- Anna-Maria works as a Legal Trainee at the FAI since April 2016. From April 2017 until September 2017 she worked as a Case Manager, replacing a case manager on sabbatical leave. Anna-Maria will return to her studies at the end of November 2017.
- LL.M. Candidate, University of Helsinki
- LL.B. in European Law, Maastricht University, 2016
How did you get interested in arbitration and working at the FAI?
I was finalising my bachelor’s thesis on the use of commercial mediation in Finland when I found out that the FAI was about to launch its new mediation rules as of 1 June 2016. As I am a great advocate of mediation and generally interested in dispute resolution, it seemed to me that the FAI offered excellent insight into domestic and international dispute resolution. Although no traineeship openings were advertised on the FAI’s website, I took the courage to call them and ask for an interview for my thesis. This later opened the door for a trainee position for which I am very grateful.
What is the best thing about working at the FAI?
Given my background as a business law student, working at the FAI has provided me with concrete and practical experience of arbitration that cannot be gained in the academic environment. My daily tasks as a trainee have included manifold tasks ranging from collecting data for the FAI statistics to report drafting, from assisting in development projects to working in case management. Besides the intriguing work, I have very much enjoyed the possibility to participate in different events, amongst them, Helsinki International Arbitration Day (HIAD), an annual international arbitration conference held in Helsinki, where arbitration practitioners gather together to discuss hot topics and trends in international arbitration. These events have truly strengthened my theoretical understanding of arbitration and mediation.
The best thing of all, however, are the members of the FAI Secretariat, who have warmly welcomed me to their team. The team is full of great personalities, and I will truly miss each of them when I finish my traineeship at the FAI.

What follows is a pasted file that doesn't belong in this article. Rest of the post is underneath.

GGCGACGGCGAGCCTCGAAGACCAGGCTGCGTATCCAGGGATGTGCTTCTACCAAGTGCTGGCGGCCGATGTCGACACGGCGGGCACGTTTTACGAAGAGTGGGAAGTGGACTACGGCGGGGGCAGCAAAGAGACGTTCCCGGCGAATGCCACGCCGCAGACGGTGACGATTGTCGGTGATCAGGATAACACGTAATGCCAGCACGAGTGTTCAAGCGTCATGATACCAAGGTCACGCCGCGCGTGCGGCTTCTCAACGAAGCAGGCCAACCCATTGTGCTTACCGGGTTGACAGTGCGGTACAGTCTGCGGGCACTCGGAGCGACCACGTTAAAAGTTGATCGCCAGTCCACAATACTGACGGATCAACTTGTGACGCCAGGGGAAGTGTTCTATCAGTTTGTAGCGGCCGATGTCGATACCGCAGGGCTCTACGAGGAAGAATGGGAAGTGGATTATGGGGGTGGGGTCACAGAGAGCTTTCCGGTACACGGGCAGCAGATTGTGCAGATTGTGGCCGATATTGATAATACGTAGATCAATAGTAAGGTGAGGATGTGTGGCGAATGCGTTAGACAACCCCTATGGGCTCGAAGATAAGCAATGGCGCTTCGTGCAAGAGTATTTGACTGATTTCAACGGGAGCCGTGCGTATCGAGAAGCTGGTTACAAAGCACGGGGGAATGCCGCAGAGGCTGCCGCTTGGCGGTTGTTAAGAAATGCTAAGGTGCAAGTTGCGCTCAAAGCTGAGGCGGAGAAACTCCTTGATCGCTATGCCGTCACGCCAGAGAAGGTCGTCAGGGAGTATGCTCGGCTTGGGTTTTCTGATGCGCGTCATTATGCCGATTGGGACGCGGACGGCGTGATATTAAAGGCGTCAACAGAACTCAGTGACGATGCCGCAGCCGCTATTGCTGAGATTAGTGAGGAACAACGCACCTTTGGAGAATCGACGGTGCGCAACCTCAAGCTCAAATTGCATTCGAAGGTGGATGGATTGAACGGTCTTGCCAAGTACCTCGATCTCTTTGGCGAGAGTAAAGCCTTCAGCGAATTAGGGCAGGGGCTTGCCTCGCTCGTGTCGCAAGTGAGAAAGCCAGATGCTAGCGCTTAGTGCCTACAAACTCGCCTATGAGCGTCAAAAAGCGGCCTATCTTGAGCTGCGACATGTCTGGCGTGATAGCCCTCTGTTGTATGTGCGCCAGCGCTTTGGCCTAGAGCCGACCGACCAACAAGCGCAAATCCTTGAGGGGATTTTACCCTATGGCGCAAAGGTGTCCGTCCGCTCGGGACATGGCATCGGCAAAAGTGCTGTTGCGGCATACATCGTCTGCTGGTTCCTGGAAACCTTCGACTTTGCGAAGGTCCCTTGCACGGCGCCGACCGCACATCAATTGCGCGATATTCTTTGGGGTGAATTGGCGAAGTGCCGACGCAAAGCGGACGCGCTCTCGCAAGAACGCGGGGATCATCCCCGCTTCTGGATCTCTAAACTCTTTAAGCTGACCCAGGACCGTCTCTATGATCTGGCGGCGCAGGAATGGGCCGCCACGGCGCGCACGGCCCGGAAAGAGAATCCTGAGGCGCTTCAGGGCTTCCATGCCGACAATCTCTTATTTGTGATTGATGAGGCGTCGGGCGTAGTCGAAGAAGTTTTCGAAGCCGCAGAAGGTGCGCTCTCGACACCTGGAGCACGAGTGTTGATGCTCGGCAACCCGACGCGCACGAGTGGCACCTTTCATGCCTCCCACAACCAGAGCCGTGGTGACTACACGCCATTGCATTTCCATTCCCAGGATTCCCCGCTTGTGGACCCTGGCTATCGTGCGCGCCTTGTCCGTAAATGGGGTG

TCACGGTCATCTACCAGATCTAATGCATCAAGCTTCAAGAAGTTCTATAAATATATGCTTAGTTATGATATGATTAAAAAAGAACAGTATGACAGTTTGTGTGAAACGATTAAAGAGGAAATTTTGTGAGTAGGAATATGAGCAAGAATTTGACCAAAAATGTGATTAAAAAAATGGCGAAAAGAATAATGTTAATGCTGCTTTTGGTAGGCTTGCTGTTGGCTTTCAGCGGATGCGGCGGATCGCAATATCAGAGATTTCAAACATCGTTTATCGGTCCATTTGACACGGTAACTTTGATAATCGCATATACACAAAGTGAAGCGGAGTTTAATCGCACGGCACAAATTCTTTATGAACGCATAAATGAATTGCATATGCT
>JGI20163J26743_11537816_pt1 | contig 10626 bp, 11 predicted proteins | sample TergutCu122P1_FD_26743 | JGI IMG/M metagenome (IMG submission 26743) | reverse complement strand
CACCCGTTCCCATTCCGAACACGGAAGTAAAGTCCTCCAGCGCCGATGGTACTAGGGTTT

What is the most challenging aspect in your work?
Working as a case manager has been at the same time very rewarding and challenging in the sense that you never know what will happen next in each of the cases. There are no identical cases. Cases are getting increasingly complex and the new procedural tools introduced by the 2013 FAI Rules (e.g. consolidation and confirmation of arbitrators) have been taken into use by arbitration practitioners. “The devil is in the details”, the saying goes. As case manager, one needs to be extremely careful and attentive, amongst other reasons, because one deals with a lot of confidential information and because the FAI Rules provide for different time limits, which are closely monitored by the FAI Secretariat case managers.
If you could choose, what would you change in the field of arbitration or dispute resolution in general?
If I had the power, I would try to combat the ‘mediation paradox’ and help commercial actors to see and understand the wide-established benefits of mediation as a dispute resolution method. Currently, mediation is still barely used in commercial disputes despite its success and highly satisfying results when used. Of course, this is not to say that arbitration or traditional litigation are useless as dispute resolution methods: There will always exist conflicts and disputes that will be solved through arbitration or litigation. However, I would like to see an optimal balance in the use of these methods to best serve the parties’ interests. I believe that the use of mediation will increase also in Finland.
What will be your best memory at the FAI?
I could write a book about them. But to mention one, I shall mention our football initiative called FC Arbitration.
Anna-Maria will return to her studies at the end of November 2017. Would you like to be our next trainee? We are currently looking for an English and Finnish speaking trainee for spring and summer 2018. Read more about the application process here (in Finnish).